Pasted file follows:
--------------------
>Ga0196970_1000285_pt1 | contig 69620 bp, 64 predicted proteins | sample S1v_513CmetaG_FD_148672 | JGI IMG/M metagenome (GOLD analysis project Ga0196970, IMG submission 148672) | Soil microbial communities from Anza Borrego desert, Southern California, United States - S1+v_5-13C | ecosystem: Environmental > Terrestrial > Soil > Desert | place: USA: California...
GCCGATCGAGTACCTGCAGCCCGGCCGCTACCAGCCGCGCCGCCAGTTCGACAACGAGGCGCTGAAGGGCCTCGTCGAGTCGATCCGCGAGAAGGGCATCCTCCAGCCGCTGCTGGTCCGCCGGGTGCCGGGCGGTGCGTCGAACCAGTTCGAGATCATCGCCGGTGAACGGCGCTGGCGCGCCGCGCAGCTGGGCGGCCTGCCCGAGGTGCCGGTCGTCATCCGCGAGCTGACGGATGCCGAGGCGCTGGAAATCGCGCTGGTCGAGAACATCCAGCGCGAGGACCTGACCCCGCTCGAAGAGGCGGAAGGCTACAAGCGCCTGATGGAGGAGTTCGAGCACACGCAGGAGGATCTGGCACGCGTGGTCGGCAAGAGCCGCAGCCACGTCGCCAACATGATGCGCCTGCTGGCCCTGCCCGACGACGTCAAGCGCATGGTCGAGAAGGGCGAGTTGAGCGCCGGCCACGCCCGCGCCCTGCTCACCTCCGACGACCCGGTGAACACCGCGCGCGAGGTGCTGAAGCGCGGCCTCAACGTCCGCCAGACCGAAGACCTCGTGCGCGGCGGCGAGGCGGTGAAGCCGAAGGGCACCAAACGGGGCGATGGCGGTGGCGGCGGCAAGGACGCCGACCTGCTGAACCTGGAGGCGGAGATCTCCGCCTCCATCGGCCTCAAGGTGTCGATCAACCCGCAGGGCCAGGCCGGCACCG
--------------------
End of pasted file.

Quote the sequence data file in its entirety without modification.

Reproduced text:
>Ga0196970_1000285_pt1 | contig 69620 bp, 64 predicted proteins | sample S1v_513CmetaG_FD_148672 | JGI IMG/M metagenome (GOLD analysis project Ga0196970, IMG submission 148672) | Soil microbial communities from Anza Borrego desert, Southern California, United States - S1+v_5-13C | ecosystem: Environmental > Terrestrial > Soil > Desert | place: USA: California...
GCCGATCGAGTACCTGCAGCCCGGCCGCTACCAGCCGCGCCGCCAGTTCGACAACGAGGCGCTGAAGGGCCTCGTCGAGTCGATCCGCGAGAAGGGCATCCTCCAGCCGCTGCTGGTCCGCCGGGTGCCGGGCGGTGCGTCGAACCAGTTCGAGATCATCGCCGGTGAACGGCGCTGGCGCGCCGCGCAGCTGGGCGGCCTGCCCGAGGTGCCGGTCGTCATCCGCGAGCTGACGGATGCCGAGGCGCTGGAAATCGCGCTGGTCGAGAACATCCAGCGCGAGGACCTGACCCCGCTCGAAGAGGCGGAAGGCTACAAGCGCCTGATGGAGGAGTTCGAGCACACGCAGGAGGATCTGGCACGCGTGGTCGGCAAGAGCCGCAGCCACGTCGCCAACATGATGCGCCTGCTGGCCCTGCCCGACGACGTCAAGCGCATGGTCGAGAAGGGCGAGTTGAGCGCCGGCCACGCCCGCGCCCTGCTCACCTCCGACGACCCGGTGAACACCGCGCGCGAGGTGCTGAAGCGCGGCCTCAACGTCCGCCAGACCGAAGACCTCGTGCGCGGCGGCGAGGCGGTGAAGCCGAAGGGCACCAAACGGGGCGATGGCGGTGGCGGCGGCAAGGACGCCGACCTGCTGAACCTGGAGGCGGAGATCTCCGCCTCCATCGGCCTCAAGGTGTCGATCAACCCGCAGGGCCAGGCCGGCACCG